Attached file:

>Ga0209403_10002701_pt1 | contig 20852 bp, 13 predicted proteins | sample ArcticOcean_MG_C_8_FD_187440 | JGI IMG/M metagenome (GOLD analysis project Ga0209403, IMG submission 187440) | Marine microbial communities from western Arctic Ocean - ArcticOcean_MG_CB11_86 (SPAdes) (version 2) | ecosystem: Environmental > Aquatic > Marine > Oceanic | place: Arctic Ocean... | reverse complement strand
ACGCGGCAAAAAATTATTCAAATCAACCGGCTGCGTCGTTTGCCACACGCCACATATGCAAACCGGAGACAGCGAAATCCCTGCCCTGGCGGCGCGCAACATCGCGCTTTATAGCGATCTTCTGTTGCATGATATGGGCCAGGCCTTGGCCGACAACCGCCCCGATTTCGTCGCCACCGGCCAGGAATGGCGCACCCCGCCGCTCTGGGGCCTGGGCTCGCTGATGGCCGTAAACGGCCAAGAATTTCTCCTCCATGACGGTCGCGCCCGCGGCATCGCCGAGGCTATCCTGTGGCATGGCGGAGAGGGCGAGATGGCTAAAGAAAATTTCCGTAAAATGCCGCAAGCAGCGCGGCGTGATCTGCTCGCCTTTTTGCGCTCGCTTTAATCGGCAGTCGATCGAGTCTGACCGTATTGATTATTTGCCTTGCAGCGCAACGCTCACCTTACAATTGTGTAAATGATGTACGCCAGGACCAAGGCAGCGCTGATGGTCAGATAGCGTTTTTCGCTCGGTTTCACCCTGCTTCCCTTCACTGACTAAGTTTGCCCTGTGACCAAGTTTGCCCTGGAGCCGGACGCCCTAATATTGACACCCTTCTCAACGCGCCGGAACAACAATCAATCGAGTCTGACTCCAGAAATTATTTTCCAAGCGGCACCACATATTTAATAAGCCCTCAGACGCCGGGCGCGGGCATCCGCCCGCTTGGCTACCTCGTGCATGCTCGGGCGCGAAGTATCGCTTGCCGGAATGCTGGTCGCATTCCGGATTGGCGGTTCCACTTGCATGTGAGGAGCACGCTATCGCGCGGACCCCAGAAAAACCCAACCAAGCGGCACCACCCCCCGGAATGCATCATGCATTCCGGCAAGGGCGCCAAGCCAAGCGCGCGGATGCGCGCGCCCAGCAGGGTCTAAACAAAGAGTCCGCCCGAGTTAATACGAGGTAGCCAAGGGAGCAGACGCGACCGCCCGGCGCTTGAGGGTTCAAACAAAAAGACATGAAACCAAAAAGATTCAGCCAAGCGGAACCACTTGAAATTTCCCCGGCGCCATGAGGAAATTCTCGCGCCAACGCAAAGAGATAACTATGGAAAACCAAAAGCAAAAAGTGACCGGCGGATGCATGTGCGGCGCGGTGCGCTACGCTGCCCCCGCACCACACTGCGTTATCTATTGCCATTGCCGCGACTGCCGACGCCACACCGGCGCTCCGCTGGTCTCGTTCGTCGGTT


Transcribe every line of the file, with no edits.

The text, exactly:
>Ga0209403_10002701_pt1 | contig 20852 bp, 13 predicted proteins | sample ArcticOcean_MG_C_8_FD_187440 | JGI IMG/M metagenome (GOLD analysis project Ga0209403, IMG submission 187440) | Marine microbial communities from western Arctic Ocean - ArcticOcean_MG_CB11_86 (SPAdes) (version 2) | ecosystem: Environmental > Aquatic > Marine > Oceanic | place: Arctic Ocean... | reverse complement strand
ACGCGGCAAAAAATTATTCAAATCAACCGGCTGCGTCGTTTGCCACACGCCACATATGCAAACCGGAGACAGCGAAATCCCTGCCCTGGCGGCGCGCAACATCGCGCTTTATAGCGATCTTCTGTTGCATGATATGGGCCAGGCCTTGGCCGACAACCGCCCCGATTTCGTCGCCACCGGCCAGGAATGGCGCACCCCGCCGCTCTGGGGCCTGGGCTCGCTGATGGCCGTAAACGGCCAAGAATTTCTCCTCCATGACGGTCGCGCCCGCGGCATCGCCGAGGCTATCCTGTGGCATGGCGGAGAGGGCGAGATGGCTAAAGAAAATTTCCGTAAAATGCCGCAAGCAGCGCGGCGTGATCTGCTCGCCTTTTTGCGCTCGCTTTAATCGGCAGTCGATCGAGTCTGACCGTATTGATTATTTGCCTTGCAGCGCAACGCTCACCTTACAATTGTGTAAATGATGTACGCCAGGACCAAGGCAGCGCTGATGGTCAGATAGCGTTTTTCGCTCGGTTTCACCCTGCTTCCCTTCACTGACTAAGTTTGCCCTGTGACCAAGTTTGCCCTGGAGCCGGACGCCCTAATATTGACACCCTTCTCAACGCGCCGGAACAACAATCAATCGAGTCTGACTCCAGAAATTATTTTCCAAGCGGCACCACATATTTAATAAGCCCTCAGACGCCGGGCGCGGGCATCCGCCCGCTTGGCTACCTCGTGCATGCTCGGGCGCGAAGTATCGCTTGCCGGAATGCTGGTCGCATTCCGGATTGGCGGTTCCACTTGCATGTGAGGAGCACGCTATCGCGCGGACCCCAGAAAAACCCAACCAAGCGGCACCACCCCCCGGAATGCATCATGCATTCCGGCAAGGGCGCCAAGCCAAGCGCGCGGATGCGCGCGCCCAGCAGGGTCTAAACAAAGAGTCCGCCCGAGTTAATACGAGGTAGCCAAGGGAGCAGACGCGACCGCCCGGCGCTTGAGGGTTCAAACAAAAAGACATGAAACCAAAAAGATTCAGCCAAGCGGAACCACTTGAAATTTCCCCGGCGCCATGAGGAAATTCTCGCGCCAACGCAAAGAGATAACTATGGAAAACCAAAAGCAAAAAGTGACCGGCGGATGCATGTGCGGCGCGGTGCGCTACGCTGCCCCCGCACCACACTGCGTTATCTATTGCCATTGCCGCGACTGCCGACGCCACACCGGCGCTCCGCTGGTCTCGTTCGTCGGTT